I am an ecologist interested in ecosystem responses to global change. Our research questions address scales from the physiological ecology of individuals to regional biogeochemical cycles of nitrogen, carbon, and water. I also helped establish and currently direct the WSU Stable Isotope Core Facility.
2003 to current: Associate to Full Professor, School of Biological Sciences, Washington State University
1993 to 2003: Assistant to Associate Professor, Biological Sciences, University of Arkansas
1990 to 1993: Postdoctoral fellow and Alexander Hollaender Distinguished Postdoctoral Fellow (DOE, 1991 to 1993) in the laboratory of Dr. J.R. Ehleringer, University of Utah
1990: PhD, Washington State University, Botany (R. Alan Black major professor). NORCUS Research Fellow (DOE)
1986: MS, Western Washington University, Biology (Rich Fonda major professor).
1984: BS, Western Washington University, Biology
Ben joined the Evans laboratory in 2004 as manager of the associated Stable Isotope Core Facility. As the initial manager, Ben designed and developed the facility from the ground up. Ben’s primary duties are oversight of daily lab operations and development of new methodologies to assist WSU researchers. Ensuring quality and integrity of measurements are items Mr. Harlow takes seriously. Creating new solutions to research questions through customization and fabrication of laboratory equipment are things that Ben greatly enjoys. Equally rewarding is to be a mentor to many different users of the facility and to play a role in their success.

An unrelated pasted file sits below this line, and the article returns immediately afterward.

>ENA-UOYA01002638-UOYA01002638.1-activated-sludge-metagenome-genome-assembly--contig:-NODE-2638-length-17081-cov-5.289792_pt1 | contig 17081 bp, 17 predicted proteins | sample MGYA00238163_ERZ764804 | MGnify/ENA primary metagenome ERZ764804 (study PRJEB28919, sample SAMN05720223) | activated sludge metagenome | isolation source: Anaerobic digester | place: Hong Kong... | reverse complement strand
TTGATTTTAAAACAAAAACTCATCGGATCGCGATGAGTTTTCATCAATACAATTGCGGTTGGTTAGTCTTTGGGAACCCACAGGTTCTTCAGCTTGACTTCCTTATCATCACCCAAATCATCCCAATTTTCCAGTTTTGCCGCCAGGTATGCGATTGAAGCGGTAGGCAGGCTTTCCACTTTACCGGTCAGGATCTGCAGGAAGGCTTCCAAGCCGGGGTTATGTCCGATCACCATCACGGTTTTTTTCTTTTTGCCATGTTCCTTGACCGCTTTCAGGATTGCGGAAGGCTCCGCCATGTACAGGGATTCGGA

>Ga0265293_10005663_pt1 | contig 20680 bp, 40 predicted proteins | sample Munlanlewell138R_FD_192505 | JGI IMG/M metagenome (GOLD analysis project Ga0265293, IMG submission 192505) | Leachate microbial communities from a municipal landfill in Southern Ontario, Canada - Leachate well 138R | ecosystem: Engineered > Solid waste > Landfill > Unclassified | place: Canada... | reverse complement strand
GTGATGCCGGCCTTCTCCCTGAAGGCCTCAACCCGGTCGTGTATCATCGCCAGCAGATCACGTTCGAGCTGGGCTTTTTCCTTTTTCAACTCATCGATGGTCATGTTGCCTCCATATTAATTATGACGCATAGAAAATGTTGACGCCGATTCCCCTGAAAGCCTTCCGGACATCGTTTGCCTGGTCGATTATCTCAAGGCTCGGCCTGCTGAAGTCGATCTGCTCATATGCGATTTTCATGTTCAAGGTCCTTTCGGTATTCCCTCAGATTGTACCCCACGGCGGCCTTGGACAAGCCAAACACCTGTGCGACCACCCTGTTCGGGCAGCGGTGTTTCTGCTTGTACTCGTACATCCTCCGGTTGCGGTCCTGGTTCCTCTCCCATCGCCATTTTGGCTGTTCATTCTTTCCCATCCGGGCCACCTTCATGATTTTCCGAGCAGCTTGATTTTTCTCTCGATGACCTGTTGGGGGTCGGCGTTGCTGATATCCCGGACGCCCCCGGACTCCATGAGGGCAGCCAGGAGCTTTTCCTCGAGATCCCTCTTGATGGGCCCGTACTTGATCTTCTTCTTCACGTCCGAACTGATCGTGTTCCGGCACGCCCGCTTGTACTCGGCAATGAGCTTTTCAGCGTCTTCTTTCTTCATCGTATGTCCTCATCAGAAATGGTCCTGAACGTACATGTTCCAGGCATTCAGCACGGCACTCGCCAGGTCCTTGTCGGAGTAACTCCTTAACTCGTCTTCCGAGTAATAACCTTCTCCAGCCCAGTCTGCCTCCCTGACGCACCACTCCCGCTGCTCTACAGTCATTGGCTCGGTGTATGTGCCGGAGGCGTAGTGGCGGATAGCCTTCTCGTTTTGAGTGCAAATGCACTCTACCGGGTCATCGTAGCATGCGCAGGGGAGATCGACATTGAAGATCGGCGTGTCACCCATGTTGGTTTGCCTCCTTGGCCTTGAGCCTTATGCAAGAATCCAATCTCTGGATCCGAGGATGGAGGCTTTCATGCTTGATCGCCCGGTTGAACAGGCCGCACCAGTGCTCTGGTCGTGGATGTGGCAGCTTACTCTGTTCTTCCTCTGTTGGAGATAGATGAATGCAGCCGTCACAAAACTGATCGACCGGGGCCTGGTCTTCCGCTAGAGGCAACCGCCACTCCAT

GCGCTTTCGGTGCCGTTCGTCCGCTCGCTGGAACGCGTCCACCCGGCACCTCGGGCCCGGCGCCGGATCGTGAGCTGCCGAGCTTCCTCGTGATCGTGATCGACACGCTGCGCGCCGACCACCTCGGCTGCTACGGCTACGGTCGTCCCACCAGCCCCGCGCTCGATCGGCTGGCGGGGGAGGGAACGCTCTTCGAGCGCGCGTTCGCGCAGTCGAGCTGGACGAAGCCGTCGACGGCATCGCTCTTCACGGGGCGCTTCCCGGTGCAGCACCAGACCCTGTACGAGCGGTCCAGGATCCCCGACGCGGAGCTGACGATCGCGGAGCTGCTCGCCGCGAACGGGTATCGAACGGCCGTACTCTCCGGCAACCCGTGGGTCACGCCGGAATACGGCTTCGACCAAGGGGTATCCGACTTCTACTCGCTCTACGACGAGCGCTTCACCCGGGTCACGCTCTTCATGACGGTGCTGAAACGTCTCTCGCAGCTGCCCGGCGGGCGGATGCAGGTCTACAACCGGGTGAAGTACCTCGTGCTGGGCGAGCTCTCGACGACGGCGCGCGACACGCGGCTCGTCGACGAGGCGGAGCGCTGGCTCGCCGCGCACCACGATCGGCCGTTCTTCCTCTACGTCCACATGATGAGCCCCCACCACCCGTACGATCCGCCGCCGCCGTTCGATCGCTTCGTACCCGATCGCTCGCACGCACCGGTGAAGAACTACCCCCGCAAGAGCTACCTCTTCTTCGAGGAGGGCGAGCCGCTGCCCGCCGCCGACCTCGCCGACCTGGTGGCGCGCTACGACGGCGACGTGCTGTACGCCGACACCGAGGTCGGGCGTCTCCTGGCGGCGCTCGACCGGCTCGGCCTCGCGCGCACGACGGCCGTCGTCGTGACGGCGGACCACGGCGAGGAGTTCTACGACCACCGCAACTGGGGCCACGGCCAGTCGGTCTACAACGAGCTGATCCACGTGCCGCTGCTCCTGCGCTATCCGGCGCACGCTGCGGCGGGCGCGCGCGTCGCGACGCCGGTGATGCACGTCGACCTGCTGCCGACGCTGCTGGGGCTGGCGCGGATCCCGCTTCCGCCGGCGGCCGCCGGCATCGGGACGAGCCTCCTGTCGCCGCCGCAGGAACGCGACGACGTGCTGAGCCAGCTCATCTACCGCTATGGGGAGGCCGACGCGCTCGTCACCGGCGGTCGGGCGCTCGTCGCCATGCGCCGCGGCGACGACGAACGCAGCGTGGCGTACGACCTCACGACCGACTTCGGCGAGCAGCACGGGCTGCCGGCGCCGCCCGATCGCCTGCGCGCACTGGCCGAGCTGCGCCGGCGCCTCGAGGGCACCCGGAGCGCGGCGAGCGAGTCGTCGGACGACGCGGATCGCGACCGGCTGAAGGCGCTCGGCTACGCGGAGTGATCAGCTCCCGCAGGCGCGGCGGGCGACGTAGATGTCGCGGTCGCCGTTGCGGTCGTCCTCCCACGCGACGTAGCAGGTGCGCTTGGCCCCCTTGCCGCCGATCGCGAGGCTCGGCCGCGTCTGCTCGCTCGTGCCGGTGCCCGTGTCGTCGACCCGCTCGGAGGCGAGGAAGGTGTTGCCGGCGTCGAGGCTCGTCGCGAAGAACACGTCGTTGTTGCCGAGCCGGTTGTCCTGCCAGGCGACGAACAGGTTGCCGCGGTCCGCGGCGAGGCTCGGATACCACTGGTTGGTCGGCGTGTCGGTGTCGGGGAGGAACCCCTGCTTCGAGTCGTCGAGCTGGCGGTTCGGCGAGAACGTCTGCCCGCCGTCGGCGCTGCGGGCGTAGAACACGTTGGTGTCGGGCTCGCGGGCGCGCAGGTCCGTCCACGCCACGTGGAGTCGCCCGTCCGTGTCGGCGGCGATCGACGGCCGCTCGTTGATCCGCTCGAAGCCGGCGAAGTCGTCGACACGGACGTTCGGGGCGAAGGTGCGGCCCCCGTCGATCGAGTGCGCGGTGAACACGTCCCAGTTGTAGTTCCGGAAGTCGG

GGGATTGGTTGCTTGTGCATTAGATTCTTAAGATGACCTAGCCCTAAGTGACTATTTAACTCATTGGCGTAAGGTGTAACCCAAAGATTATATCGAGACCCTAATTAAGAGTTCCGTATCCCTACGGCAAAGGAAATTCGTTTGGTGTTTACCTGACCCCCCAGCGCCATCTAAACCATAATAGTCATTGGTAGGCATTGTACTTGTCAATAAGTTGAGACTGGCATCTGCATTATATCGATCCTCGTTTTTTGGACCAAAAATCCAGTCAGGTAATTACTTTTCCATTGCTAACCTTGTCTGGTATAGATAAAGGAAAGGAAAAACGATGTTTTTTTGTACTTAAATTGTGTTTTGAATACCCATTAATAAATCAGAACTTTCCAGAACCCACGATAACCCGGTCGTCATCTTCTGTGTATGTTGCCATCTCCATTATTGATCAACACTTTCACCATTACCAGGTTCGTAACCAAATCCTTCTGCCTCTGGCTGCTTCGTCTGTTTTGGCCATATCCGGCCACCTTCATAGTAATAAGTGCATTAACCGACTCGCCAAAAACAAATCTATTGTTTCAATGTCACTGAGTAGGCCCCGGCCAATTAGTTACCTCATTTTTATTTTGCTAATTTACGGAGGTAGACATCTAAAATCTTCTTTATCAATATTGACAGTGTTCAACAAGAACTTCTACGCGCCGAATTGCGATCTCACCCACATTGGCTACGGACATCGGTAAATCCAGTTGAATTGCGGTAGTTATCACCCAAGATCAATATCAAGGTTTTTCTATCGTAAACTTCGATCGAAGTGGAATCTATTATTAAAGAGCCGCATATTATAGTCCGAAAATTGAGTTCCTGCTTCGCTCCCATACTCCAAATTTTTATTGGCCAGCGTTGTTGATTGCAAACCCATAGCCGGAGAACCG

Prior to WSU, Ben earned his MS degree in Forest Resources at the University of Idaho under John Marshall. He used stable isotopes in tree rings to study changes in tree physiology for different conifer species across a range of altitude over the past 500 years.
When not keeping mass spectrometers running, Ben enjoys restoring vintage machinery on his small farm or partaking in a range of outdoor activities, regardless of the season.
Meaghan received a B.S. in Biology and Environmental Studies (2011) from Binghamton University and her M.S. in Plant Biology (2014) at Southern Illinois University Carbondale, where her research took her up to Alberta to study the impact of increased nitrogen deposition on boreal peatlands. She worked as a field ecologist/botanist in the Pacific Northwest for several years before her passion for lichens and biogeochemistry led her to the Evans lab. Her PhD research is focused on assessing nitrogen deposition in mountainous regions, particularly the North Cascades. Outside of work she enjoys botanizing, birding, and biking around the Palouse!
Katherine completed a B.S. of Environmental Science with dual minors in Chemistry and Botany at Paul Smith’s College in 2019. Before joining the Evan’s Lab, Katherine worked as a coordinator for the Adirondack Park Invasive Plant Program (APIPP) to detect, manage, and educate the public on aquatic and terrestrial invasive species, participated in a project in partnership with the NYS Dept. of Health to detect the prevalence of tick-borne Powassan virus in the North Country region of New York State, and for the last two years was an aquatic toxicology laboratory technician where she conducted acute and chronic aquatic toxicity tests according to EPA protocol. Her passion for learning and interest in research and teaching is what brought her back to academia. Having lived, worked, and learned all over New York State, Katherine wanted to continue her education in ecosystems that were unique and unfamiliar, which is what attracted her to the Pacific Northwest. Katherine is interested in research that targets impacts of global change, particularly in forested ecosystems. During her spare time, Katherine likes to rock climb, hike, and explore her creativity through crafting and music.